REVIEW: Chuckie Campbell – ‘More Die Of Heartbreak’

Chuckie Campbell

Artist: Chuckie Campbell
Album: More Die Of Heartbreak
Genre: Rap, Spoken Word

Up until this review, Chuckie Campbell wasn’t a name I was familiar with in hip-hop, and that’s unfortunate as this New York emcee has a lot to offer the genre. His extensive education is evident in his lyricism and it makes for a refreshing listen as his intellect takes the lead in his work much like other well-read rappers such as Illogic, Eyedea (RIP), Aesop Rock, Sage Francis, and Cecil Otter. Campbell’s newest effort, a 12-track LP entitled More Die Of Heartbreak, is as somber as its name might suggest, but the impressive arrangements combined with Campbell’s aforementioned skillset makes for an effort that you may find yourself smiling about.

More Die Of Heartbreak isn’t your typical banger-loaded hip-hop release. It’s shrouded in an elegant veneer with an honest, and ofttimes, visceral undercoat in the form of words derived from real-life experiences and worldviews. This release is smart and it knows it. Chuckie Campbell knows it. It’s carefully crafted and it shows. Through the whole of the album, the music takes a backseat to the lyricism and on a release such as this, that’s the way it should be. Nothing is masked in over-produced beats, synths, and snares or claps; the production is subtle and at times extremely minimal even, making for segments of almost spoken word-like offerings. The accompanying arrangements that are present, though, suit Campbell’s style and delivery ideally with an ebb and flow of strings, piano, and down-tempo beats. “Behind Her Eyes” is a perfect example of this as the instrumentation evolves in a slow-burning atmosphere, setting the backdrop with gorgeous strings and piano as Campbell’s vocals lead the way in the revealing of a love past.

“Turns around and faces out / where the sun once down now rises up / Did she tell me time was up? / Before I knew, my time was up / I’m still on top that building, drunk / staring out to the setting sun / We’re still on top that building, drunk / staring out to the setting sun.”

“Father’s Hands” is another track that specifically touches on the realism of the album’s themes and the heart that went into the entirety of this release. The eloquence and reflection in Campbell’s stories can be both revealing and relatable for any listener.

“We didn’t have much but we had us / for some, it would never be enough / and, we had love but we grew up rough / I learned what it meant to be a man / plus, my father’s hands calloused and tough would teach me how to throw a punch / with, the very same hands that the very same man once held his newborn son.”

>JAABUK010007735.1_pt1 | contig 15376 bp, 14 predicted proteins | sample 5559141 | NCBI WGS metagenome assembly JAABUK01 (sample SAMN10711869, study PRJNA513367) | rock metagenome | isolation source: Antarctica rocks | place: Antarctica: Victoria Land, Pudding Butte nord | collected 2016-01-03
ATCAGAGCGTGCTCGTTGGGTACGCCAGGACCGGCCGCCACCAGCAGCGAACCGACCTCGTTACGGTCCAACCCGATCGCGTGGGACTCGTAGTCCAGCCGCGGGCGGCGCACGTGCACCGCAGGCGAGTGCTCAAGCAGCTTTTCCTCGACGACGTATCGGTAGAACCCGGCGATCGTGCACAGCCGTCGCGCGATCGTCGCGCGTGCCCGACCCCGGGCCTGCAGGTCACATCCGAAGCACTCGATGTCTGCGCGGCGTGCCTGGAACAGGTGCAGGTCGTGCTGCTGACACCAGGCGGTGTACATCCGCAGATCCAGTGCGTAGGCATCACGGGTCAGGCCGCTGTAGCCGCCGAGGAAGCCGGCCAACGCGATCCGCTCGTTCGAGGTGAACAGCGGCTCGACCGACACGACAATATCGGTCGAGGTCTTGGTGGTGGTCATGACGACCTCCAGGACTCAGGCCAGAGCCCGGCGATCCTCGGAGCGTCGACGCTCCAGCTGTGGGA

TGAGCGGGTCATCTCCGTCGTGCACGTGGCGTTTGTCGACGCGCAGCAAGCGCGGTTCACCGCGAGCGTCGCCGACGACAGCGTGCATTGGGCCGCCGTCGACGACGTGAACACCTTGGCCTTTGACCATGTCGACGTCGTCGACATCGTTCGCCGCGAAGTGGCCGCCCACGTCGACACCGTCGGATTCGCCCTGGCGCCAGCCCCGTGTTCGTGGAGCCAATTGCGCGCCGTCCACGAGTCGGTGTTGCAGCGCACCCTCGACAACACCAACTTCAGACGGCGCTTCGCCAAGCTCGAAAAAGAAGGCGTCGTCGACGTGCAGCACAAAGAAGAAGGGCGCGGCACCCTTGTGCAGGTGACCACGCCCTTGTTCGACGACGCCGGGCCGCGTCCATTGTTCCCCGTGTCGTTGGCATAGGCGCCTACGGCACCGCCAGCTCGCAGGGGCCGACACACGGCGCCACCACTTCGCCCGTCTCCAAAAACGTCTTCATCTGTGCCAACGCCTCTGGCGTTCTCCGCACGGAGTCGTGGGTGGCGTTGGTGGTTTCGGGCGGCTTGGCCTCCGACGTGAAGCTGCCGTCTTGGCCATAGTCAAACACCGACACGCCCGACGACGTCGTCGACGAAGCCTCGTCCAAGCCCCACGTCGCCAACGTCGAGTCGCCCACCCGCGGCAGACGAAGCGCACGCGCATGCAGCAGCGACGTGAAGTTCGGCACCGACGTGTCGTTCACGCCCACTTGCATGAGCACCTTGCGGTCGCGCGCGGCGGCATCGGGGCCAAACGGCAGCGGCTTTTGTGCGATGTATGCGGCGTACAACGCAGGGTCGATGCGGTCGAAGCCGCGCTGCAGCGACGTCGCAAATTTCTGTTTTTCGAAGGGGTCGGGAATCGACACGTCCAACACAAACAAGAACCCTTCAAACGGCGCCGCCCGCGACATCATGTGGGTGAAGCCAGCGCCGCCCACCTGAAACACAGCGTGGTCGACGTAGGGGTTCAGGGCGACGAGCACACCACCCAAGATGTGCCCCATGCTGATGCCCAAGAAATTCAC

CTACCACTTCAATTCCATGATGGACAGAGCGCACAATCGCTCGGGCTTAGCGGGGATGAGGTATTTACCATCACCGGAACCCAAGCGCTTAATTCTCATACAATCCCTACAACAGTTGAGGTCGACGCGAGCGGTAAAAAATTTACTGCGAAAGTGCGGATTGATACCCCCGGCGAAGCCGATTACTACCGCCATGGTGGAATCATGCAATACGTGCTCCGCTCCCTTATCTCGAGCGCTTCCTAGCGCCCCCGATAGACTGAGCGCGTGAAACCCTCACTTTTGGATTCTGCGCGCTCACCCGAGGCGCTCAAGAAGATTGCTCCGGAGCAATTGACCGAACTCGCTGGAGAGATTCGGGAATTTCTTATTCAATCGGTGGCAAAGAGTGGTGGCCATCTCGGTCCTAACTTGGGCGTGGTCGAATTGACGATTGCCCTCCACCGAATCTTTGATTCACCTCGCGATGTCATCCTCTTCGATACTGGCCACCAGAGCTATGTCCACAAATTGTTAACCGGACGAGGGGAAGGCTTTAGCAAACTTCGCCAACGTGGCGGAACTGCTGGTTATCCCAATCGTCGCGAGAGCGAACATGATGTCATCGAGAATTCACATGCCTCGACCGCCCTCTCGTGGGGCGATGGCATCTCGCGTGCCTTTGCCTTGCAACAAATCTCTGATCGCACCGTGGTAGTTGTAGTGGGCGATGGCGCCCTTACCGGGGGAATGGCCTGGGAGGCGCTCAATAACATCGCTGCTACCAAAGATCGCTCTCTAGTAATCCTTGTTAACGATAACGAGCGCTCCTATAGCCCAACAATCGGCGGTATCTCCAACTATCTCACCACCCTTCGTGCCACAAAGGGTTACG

“Deus Ex Machina” follows a similar path in representing the album in an honest portrayal of past experiences with focus on a friend that had taken his own life, but only after changing Campbell’s drastically after a vicious attack leaving him with a broken jaw and far too many questions. This influence alone had a large helping hand in the driving force for this album’s creation and the conviction in Campbell’s words and delivery shows the energy he can absorb from both positive and negative occurrences and transfer into a creative vehicle for others to experience from in turn.

More Die Of Heartbreak is extremely accessible for any fan of hip-hop but if you’re only hunting for big beats and something to move to in the club, Chuckie Campbell isn’t going to be your guy. More Die Of Heartbreak is a smooth listen beginning to end but on repeat visits, it seems to lose a little of its replay value as the songs can start to blend together. This could be due to a lack of variation in vocal delivery or a somewhat repetitive approach for the instrumentation in the arrangements, but regardless of my stance on it, I’d highly recommend giving this record a spin. I see no reason why Campbell can’t break more into the scene that Atmosphere and rappers of their ilk have found success in. As long as he finds time in his busy schedule amid being a professor and running publications on the side, Chuckie Campbell’s dedication to his craft will certainly pay off if it isn’t already beginning to. It won’t be long before his deep lyrics serve as the Facebook statuses you find yourself liking on your news feed or the tweets that you favorite and reflect back on at a later date.

SCORE: 8.2/10
Review written by: Brian Lion — (Follow him on Twitter)

Brian Leak

Editor-In-Chief. King of forgetting drinks in the freezer. Pop culture pack rat. X-Phile. LOST apologist.
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